Comic Book Corner: The Unknown Soldier
With the sudden popularity of the Kony 2012 video, people all over the world are finally becoming acquainted with Joseph Kony, head of the Lord’s Resistance Army (LRA), and his penchant for using child soldiers to fight his battles. He stands accused of a number of truly hideous crimes against humanity, and, while you might rightfully question the ultimate motives of Invisible Children in putting the video out, the horrors the LRA have wreaked upon Africa, itself, are clear matters of historical record.
Like others, I reacted to the video with horror and sadness. I did not, however, react with shock and surprise, and for this I have to thank what might seem an unlikely source, at least to those who have not yet fully embraced a certain, burgeoning medium for what it can be, and, in some cases, already is.
I’m talking about graphic novels. Unknown Soldier, in this case. From 2008 to 2010, writer Joshua Dysart and Artist Alberto Ponticelli (amongst many other, talented hands) brought us a tale based on DC mythology, but updated with a story that was bloodily ripped from news articles, survivors’ accounts, and the shockingly violent history of that section of Africa.
I know what you might be thinking, here: “The Unknown Soldier? Isn’t that the bandage-faced disguise expert who used to stomp Nazi butt in World War II? What’s that got to do with child soldiers in Africa?”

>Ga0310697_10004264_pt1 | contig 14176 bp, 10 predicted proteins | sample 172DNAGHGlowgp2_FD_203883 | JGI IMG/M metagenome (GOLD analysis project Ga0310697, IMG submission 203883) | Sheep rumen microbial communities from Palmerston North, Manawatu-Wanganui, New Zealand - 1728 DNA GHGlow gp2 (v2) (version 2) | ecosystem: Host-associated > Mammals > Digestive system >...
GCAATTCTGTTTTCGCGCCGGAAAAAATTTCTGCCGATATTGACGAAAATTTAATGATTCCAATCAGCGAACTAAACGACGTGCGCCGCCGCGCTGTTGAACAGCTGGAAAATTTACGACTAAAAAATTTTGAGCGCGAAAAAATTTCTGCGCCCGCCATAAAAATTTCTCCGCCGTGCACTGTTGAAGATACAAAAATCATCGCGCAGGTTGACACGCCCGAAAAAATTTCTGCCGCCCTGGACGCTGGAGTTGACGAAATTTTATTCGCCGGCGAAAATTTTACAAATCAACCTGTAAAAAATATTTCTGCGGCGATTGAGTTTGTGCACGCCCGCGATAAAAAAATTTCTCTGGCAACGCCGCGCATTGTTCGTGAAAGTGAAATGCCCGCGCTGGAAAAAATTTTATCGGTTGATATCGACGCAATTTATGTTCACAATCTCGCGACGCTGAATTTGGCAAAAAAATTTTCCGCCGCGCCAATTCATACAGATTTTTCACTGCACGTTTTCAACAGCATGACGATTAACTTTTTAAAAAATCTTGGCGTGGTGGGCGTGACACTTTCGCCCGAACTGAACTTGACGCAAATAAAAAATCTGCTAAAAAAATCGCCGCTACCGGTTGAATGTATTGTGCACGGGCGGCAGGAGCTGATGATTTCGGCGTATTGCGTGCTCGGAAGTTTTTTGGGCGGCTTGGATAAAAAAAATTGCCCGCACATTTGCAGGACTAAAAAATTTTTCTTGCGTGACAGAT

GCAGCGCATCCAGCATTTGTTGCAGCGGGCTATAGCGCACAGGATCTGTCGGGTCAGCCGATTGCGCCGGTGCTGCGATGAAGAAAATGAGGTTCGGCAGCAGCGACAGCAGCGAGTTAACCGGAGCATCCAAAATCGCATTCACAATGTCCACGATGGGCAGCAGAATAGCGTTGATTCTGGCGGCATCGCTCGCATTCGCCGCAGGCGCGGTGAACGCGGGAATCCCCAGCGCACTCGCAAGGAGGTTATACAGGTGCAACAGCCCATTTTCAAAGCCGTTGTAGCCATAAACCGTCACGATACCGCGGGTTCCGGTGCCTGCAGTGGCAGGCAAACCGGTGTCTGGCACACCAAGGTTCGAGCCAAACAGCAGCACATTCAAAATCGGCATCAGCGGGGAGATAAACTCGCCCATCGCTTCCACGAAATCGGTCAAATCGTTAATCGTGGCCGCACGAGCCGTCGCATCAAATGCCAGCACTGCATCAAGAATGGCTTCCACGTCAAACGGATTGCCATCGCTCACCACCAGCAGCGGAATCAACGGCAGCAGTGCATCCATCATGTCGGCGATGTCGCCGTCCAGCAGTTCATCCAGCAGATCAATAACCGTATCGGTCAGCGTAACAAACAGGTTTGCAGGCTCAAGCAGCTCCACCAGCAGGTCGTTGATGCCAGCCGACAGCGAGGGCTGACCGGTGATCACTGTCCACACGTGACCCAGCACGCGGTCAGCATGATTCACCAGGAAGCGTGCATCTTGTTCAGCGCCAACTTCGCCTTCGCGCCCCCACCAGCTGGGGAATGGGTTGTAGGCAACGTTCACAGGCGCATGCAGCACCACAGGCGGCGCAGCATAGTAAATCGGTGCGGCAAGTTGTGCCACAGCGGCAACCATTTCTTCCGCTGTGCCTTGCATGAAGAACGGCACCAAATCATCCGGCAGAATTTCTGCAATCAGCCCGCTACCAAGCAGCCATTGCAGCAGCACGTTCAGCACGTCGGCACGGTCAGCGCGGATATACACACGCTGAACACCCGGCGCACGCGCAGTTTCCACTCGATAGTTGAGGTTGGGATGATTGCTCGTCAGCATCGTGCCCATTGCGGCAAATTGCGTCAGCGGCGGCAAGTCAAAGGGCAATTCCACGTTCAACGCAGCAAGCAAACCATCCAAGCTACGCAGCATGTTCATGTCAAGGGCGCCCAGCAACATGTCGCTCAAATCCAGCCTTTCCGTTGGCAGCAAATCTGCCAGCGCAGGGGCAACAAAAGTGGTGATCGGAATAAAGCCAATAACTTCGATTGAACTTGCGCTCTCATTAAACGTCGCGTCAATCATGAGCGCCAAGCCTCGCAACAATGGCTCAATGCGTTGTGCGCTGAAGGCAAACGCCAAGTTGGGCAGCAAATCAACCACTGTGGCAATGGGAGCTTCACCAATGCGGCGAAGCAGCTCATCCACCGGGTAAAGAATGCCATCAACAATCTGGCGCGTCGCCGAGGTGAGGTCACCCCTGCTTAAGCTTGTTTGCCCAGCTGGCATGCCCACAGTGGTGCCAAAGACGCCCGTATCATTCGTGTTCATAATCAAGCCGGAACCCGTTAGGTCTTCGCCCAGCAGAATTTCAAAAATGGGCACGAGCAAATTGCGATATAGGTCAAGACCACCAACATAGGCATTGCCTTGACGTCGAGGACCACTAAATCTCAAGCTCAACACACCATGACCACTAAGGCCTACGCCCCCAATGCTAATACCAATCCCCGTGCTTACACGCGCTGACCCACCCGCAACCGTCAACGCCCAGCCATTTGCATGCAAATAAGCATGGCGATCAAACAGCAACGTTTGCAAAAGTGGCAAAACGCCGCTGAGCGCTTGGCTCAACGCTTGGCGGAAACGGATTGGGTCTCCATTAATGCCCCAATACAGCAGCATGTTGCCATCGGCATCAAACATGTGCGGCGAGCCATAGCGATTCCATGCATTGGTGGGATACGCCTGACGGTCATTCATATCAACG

This time, the Unknown Soldier is a man named Moses Lwanga: a doctor whose family fled Uganda for America when he was a young boy. Now in a position to return home to help his own people, along with his wife, Sera, he gets on the ground to discover that what’s waiting for him is ten times worse than anything he could have imagined. After one shocking incident too many, he runs off into the Bush to save a kidnapped girl, but the fight that follows sees him transformed: suddenly capable of violence he didn’t know he had in him, and using weapons and fighting training he never had time to learn.
Wracked by horrific visions — most of which involve killing his own wife — and goaded on by a dark voice in his head, Moses smashes and lacerates his own face, and then lies down, exhausted. When he comes to some time later, taken in by Nuns at a girl’s school, he’s not quite the man he was, anymore; the violent urges woken up by that battle are bubbling to the surface, and when the school itself is attacked by child soldiers, the monster comes loose again — this time with a mostly willing Moses as its instrument.
The story that followed, however truncated by flagging readership, was a near-perfect example of what the medium can do: illustrate (if you’ll excuse the phrase, however apt) a situation that doesn’t get much press outside its continent of origin by weaving harsh facts with a compelling story. Readers of Joe Sacco and Josh Neufeld will be ahead on this game, though both those gentlemen prefer to tell the story as is, without any revamped superheroes showing up. Indeed, often times the situation on the ground needs no fictional character, and in lesser hands the addition of a member of the capes and swimming trunks set turns what could have been a compelling story into a patronizing, “issue of the week” sob story.
Thankfully, Unknown Soldier was NOT done by lesser hands. By turns angry and tender, with a pulsing beat of violence threatening to erupt at any moment, and with enough of the previous Unknown Soldier’s presence throughout the book to justify the name of the book, this iteration of the character was nothing short of amazing, both in terms of the real life horrors it forced us to confront, and the unraveling of its central mystery: who IS Moses Lwanga?
The good news is that the entire story is available in trade paperback from DC/Vertigo, for those who’d care to find to answer.